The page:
|Urűzuki Ninin Kagekiyo
|Fujimoto Tobun, Tsuuchi Han'emon
"Kan U" was premiered in the 11th lunar month of 1737 at the Kawarasakiza at the end of the kaomise drama "Urűzuki Ninin Kagekiyo". The final act of this play was a spectacular confrontation scene between Ichikawa Ebiz˘ II and Ichikawa Danz˘ I in the roles of the statue of Kan U and the statue of Ch˘ Hi (Kan U and Ch˘ Hi were two legendary Chinese generals). It went to oblivion and the original script was lost but it was nevertheless added to the Kabuki Jűhachiban collection of drama in 1840 by Ichikawa Ebiz˘ V.
In modern times, it was revived 3 times:
A newly-created drama, which was entitled "Kotohoide Mimasu Kagekiyo", was staged in January 2014 at the Shinbashi Enbuj˘ and starred Ichikawa Ebiz˘ XI in the role of the warrior Akushichiby˘e Kagekiyo. This drama was created by mixing scenes and elements coming from 4 kagekiyomono belonging to the Kabuki Jűhachiban: "Kan U", "Kagekiyo" "Kamahige" and "Gedatsu" [more details]. This drama was also staged in September 2014 at the Minamiza.
Dan-no-Ura no Tatakai
Kan u no Mie
Yashima no Tatakai
Act I, scene 1: Hatakeyama Shigetaka Yashiki
The Heike have been defeated. The Genji are now in power. Rokudai-gimi , the little Heike prince, has been captured in battle. We are at the Mansion of the great Genji general Hatakeyama Shigetada. Okushiba, the wife of Shigetada, was born into a Heike family. Okushiba, herself, appears and wonders what has happened to her husband who has been summoned to appear before Minamoto no Yoritomo, the leader of the Genji clan. She laments her difficult position in relation to the two rival clans. She recalls with sorrow the defeat of the Heike at the Battle of Yashima and expresses her anxiety about the fate of the little prince and also for the Heike warrior Akushichiby˘e Kagekiyo, her elder brother.
Shigetada returns at his mansion. He announces that he has been ordered to behead Rokudai-gimi. He orders his wife to carry out this order to demonstrate where her loyalty lies. Okushiba orders the boy to be called and she explains to him the situation. Her position is very difficult. If she kills him, she will betray the Heike. If she does not kill him, she will betray the Genji. She has no other choice than to commit suicide. Rokudai-gimi, however, declares that he is ready to die if she will die with him. She commends his resolute attitude and prepares to kill him but she hesitates. The boy insists. She is about to strike when she is stopped by Shigetada. He praises his wife for her loyalty and tells her to spare the boy.
Akoya, the wife of Kagekiyo, appears disguised as a shiraby˘shi dancer named Manju. Like Okushiba, she wonders where Kagekiyo is. She has been desperately searching for him for days. Tired from her hopeless wanderings, she asks for shelter at the mansion of Shigetada. He recognises her as the courtesan Akoya, whom he once knew in Ky˘to. He pretends to flirt with her but they are interrupted by the jealous Okushiba. Shigetada whispers to his wife that it is only a stratagem to discover the real identity of Manju. He asks the two women to perform a dance describing the Battle of Dan-no-Ura in which the Heike were defeated. As they do this, Okushiba realises that Manju is, in fact, her brother's wife Akoya and, therefore, she is no more a potential love rival.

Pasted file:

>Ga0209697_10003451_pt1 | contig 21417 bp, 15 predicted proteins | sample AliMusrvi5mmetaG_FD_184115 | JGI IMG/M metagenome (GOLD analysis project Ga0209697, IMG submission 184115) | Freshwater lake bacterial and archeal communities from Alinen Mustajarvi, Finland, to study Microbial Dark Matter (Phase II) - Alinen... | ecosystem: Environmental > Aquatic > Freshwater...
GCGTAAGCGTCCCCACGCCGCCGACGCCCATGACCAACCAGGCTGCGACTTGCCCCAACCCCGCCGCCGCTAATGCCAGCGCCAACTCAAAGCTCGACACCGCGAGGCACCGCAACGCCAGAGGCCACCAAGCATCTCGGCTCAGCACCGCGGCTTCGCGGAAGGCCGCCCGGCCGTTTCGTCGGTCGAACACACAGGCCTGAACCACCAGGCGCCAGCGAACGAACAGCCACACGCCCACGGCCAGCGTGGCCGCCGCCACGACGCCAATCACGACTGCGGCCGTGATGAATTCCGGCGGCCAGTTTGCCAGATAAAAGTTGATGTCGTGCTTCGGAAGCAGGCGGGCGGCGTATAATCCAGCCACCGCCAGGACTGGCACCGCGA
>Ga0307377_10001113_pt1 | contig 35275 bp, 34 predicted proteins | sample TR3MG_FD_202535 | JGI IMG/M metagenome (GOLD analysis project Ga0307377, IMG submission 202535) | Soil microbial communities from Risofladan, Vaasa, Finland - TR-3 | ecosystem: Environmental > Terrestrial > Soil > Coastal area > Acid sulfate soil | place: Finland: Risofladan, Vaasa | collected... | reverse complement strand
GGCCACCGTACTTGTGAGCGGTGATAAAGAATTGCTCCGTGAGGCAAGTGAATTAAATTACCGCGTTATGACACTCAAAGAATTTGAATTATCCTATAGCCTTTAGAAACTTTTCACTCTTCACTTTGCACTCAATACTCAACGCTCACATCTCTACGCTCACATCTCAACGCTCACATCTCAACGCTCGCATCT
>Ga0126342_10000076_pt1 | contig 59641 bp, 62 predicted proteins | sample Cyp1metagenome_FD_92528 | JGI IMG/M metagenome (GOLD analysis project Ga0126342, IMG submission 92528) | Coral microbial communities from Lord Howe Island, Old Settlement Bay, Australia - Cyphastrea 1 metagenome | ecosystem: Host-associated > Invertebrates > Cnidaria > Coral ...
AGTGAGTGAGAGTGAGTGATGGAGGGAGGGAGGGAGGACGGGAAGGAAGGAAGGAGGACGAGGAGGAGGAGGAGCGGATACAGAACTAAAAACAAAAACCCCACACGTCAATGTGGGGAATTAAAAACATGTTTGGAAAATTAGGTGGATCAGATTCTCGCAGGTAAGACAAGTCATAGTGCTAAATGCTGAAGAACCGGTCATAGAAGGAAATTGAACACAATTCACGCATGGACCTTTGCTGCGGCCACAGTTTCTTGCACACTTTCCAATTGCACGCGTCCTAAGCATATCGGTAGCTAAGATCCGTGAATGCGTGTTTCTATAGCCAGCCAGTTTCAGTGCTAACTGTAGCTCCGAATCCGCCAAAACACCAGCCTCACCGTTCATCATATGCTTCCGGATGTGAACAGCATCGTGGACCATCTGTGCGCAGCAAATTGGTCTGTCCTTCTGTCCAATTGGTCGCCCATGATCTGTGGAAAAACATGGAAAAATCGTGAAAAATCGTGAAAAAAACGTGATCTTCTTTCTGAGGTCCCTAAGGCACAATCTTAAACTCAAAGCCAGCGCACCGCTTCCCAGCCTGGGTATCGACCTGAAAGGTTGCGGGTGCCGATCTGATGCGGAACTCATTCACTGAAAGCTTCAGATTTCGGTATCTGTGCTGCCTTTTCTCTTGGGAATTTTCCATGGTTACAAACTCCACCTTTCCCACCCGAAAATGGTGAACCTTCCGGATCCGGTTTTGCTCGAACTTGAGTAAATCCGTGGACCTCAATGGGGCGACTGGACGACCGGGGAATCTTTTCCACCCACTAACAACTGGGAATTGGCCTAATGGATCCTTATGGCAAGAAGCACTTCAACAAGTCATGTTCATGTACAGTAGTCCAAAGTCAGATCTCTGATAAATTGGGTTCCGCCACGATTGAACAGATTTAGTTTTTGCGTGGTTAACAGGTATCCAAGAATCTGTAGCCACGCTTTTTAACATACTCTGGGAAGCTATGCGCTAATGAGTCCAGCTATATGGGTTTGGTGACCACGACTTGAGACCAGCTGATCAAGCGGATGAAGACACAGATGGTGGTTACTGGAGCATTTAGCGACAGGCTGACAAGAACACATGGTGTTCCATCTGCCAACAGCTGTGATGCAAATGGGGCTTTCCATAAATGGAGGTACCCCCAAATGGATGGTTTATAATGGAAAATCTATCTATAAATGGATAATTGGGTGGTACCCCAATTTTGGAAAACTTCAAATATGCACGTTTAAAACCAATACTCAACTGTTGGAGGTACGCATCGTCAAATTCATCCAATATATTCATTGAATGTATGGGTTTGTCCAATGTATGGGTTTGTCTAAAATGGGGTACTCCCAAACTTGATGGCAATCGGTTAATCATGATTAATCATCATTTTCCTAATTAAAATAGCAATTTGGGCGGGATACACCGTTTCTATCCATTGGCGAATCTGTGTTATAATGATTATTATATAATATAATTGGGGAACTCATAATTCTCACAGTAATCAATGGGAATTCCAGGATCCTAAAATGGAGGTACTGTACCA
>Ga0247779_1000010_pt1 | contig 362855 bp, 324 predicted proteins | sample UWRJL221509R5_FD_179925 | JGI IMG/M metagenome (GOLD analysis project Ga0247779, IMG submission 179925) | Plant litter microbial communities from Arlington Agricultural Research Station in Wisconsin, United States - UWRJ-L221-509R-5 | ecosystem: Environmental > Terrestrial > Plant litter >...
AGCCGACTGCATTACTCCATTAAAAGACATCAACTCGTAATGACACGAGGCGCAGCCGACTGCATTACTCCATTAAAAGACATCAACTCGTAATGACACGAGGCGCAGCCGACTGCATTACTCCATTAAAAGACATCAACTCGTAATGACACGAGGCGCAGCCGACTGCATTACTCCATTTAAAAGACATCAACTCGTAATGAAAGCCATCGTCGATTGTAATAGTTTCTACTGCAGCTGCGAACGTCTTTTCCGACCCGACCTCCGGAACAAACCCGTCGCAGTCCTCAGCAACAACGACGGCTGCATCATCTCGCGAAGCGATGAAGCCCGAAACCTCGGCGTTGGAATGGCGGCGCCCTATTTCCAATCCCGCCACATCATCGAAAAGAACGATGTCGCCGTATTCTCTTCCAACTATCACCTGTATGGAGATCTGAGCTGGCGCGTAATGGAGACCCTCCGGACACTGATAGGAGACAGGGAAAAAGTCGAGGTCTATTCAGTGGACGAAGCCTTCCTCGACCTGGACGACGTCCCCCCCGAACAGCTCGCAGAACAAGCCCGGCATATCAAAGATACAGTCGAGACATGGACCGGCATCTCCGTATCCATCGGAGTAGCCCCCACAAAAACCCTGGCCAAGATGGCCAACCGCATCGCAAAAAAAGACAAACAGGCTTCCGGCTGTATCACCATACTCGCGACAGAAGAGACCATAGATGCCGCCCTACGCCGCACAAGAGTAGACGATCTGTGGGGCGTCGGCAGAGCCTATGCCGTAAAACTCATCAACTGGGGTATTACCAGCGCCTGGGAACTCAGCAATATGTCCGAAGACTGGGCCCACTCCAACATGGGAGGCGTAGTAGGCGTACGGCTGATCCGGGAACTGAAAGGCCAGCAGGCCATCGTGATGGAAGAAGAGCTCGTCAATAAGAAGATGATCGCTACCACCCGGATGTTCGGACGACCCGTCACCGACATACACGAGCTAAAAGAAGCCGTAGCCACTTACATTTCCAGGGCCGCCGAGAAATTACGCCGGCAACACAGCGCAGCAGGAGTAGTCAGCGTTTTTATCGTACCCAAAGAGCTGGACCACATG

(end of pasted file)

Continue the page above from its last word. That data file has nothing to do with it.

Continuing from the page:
When they have withdrawn, Kagekiyo, disguised as a shűgy˘sha arrives and asks for a night's lodging. Okushiba accepts to let him in. They recognize each other and are amazed to have the chance to meet again. Kagekiyo is less pleased, however, when he hears that Okushiba has married with an enemy belonging to the Genji clan. She explains that she did it to be near Rokudai-gimi who is now in Shigetada's custody. Hearing that his master is inside the mansion, Kagekiyo's first impulse is to rush in and rescue him but Okushiba warns her brother that the house is full of soldiers. She tells him to meet her that night at the shrine on the Kuragari Pass. She will secretly bring the boy to him. Kagekiyo is about to leave when Shigetada, who has recognised him but says nothing, offers him to spend the night in his mansion. They talk and their conversation becomes more animated when they start to discuss the rivalries between the Genji and the Heike. Shigetada would like to get the confession of this shűgy˘sha about his real identity. He offers Kagekiyo sake to drink. The sake will be served out of the skull of Taira no Kiyomori, the former leader of the Heike clan. Kagekiyo controls himself and accepts the sake.
Left alone, Kagekiyo vents his anger and is tempted to quickly kill Shigetada but he is interrupted by Manju, in reality his wife Akoya whom he has not seen for a long time. She explains to him the recent events and she advises him to act rationally. In order not to be overheard, she writes more detailed instructions as to where to meet Rokudai-gimi that night.
When they have withdrawn, Okushiba leads Rokudai-gimi away from the house. The boy has been disguised as Hitomaru, the daughter of Kagekiyo and Akoya. As Kagekiyo is about to leave, he is stopped by Shigetada. Kagekiyo is surprised and Shigetada explains that, though he a Genji warrior, he was married to Kagekiyo's sister. In a sense, therefore, he considers himself as a kind of second Kagekiyo.
Act I, scene 2: Hatakeyama Shigetaka Yashiki Okuniwa
The Genji warrior Mionoya Shir˘ has come at Shigetada's mansion to arrest him as he is considered as a traitor to the Genji cause. He is stopped by Hanzawa Rokur˘, one of Shigetada's retainers, and a fight ensues. Shigetada appears on stage and stops them.
Iwanaga Saemon, an envoy from Minamoto no Yoritomo, makes his appearance and berates Shigetada for not having killed Rokudai-gimi as expected. Shigetada replies that there is no shame to show mercy to such a young enemy but Iwanaga insists and demands again the head of Rokudai-gimi. Shigetada removes his outer clothing to reveal monks robes beneath. To the amazement of all, he says that he intends to renounce any worldly ambition and he plans to spend the rest of his life as a shűgy˘sha. In this way he can honourably sever all ties with either the Genji or the Heike. Then, he sets off on his journey.